Robonaut 2, the first humanlike robot in space, has been powered up on the International Space Station and marked its awakening with a series of posts to Twitter.
Scientists connected up the R2B robot inside the Destiny lab on the space station on Monday, while the Nasa ground crew switched on its power for the first time.
"Those electrons feel GOOD! One small step for man, one giant leap for tinman kind," the robot posted in the @AstroRobonaut Twitter account run by its handlers.
The £1.5m robot, built at Nasa's Johnson Space Center in Houston, travelled to the ISS on the space shuttle Discovery during the STS-133 Mission. It arrived in February, but spent months in its case before being set up by the space station crew.
The Robonaut is made of aluminium and steel and weighs 150kg.
During testing, the ISS crew tied red tape around its arms to to make sure nobody on board used them as a handle, avoiding accidents.
The Nasa team on the ground left the power flowing to Robonaut for two hours to test its electrical response, which would tell them whether its wiring or connections had come loose during the trip into space.
The 'power soak' check was also meant to test the thermal levels of R2B's electrics in microgravity.
Developed in partnership with General Motors, the one-metre tall robot is designed to mimic the human body so that it can use the same tools and work in the same environments as astronauts. It's mounted on a pedestal rather than having legs, although the Robonaut design is expected to receive lower limbs next year.
The job of R2B is to carry out dangerous or tedious tasks, allowing astronauts to get on with more important experiments.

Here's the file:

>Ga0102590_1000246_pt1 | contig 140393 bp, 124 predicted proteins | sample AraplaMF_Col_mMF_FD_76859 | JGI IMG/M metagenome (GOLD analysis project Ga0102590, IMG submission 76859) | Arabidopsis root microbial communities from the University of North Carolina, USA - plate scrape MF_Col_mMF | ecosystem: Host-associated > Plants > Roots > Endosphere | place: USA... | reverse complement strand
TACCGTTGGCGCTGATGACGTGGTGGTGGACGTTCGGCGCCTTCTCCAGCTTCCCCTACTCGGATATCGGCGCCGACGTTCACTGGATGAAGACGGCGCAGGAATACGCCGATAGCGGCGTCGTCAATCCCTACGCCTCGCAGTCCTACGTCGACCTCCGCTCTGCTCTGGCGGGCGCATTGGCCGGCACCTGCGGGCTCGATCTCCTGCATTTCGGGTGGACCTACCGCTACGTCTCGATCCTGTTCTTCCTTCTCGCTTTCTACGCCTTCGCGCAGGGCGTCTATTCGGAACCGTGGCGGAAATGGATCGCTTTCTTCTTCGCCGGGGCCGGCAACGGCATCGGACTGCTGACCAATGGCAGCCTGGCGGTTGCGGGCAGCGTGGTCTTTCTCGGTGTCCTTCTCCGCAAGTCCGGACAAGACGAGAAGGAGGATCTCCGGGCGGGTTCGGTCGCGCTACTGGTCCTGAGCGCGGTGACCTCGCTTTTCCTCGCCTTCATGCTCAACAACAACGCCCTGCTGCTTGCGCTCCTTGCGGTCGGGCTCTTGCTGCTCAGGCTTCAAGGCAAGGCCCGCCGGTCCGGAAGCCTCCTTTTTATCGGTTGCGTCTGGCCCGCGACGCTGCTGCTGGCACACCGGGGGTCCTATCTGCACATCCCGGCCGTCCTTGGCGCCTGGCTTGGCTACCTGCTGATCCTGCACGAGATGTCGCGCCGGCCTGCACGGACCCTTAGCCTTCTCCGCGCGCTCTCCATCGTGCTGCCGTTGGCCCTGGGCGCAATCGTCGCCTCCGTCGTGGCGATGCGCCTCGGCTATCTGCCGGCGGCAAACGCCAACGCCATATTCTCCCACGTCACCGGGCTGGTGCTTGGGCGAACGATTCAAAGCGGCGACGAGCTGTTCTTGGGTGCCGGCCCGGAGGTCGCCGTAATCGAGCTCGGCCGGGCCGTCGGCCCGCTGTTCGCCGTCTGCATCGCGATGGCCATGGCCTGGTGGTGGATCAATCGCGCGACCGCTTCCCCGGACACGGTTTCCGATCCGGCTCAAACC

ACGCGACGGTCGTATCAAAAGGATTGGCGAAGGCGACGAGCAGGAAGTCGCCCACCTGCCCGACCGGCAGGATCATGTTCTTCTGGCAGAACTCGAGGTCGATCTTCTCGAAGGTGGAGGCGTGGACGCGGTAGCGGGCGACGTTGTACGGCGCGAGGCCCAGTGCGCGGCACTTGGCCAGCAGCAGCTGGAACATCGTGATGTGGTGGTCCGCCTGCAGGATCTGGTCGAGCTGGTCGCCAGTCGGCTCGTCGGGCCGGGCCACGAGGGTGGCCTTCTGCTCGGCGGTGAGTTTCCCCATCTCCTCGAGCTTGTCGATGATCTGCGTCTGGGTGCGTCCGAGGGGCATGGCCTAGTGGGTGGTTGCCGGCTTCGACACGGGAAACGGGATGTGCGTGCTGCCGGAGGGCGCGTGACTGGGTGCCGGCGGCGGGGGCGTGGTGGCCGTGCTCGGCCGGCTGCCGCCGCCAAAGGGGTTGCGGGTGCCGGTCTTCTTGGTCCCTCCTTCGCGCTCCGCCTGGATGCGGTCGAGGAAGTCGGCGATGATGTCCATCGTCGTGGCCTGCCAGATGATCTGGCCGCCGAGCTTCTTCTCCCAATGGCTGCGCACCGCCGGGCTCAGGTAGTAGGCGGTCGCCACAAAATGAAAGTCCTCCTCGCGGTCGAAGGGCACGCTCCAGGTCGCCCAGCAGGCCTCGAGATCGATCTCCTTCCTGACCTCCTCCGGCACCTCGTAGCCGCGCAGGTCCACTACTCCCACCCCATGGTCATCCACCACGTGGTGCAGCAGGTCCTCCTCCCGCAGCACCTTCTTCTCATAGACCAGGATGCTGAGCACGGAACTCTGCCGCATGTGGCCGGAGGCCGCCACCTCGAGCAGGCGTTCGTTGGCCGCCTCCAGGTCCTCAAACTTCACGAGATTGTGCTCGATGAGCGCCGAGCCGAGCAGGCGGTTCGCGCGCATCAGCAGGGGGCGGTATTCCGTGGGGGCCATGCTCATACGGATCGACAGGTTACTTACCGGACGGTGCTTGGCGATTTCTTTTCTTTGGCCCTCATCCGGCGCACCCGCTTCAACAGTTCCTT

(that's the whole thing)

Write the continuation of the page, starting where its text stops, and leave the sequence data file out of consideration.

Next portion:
The initial tests of R2B were a success, according to Nasa.
"Everything came alive," said Nic Radford, Robonaut deputy project manager, in a Nasa statement. "We started getting video out of Robonaut's eyes. Everything worked exactly as we expected it to. It was a very, very exciting time."
This image shows the first thing the robot 'saw' in space, a panel of instruments and tubes in the lab. The infrared rangefinder camera in the robot's helmet is actually located where a person's mouth would be.
With the initial tests a success, the next step is for mission control to take the robot through its first movements in orbit. During that phase, the ground crew will send commands telling it to move its hands and arms. This image from pre-flight testing shows the R2B lifting a 9kg weight.
Although the commands are scripted, the robot does also interpret its surroundings. Each of R2B's embedded controllers has 256MB of RAM and 64MB of flash storage, and it has an internal gigabit network with more than 30 processors.
The Robotnaut will stay packed away until those tests take place on 1 September. If all goes to plan, the robot could start helping out with simple tasks by early 2012, Nasa said.
The R2B is one of four Robonauts in use — and others are in development, according to Nasa. Its twin, R2A, is being fitted with a four-wheel base to take part in a field test in the Arizona desert.
In this picture, R2A observes the lift-off of Discovery with the ISS-bound Robonaut on board.
Get the latest technology news and analysis, blogs and reviews delivered directly to your inbox with ZDNet UK's newsletters.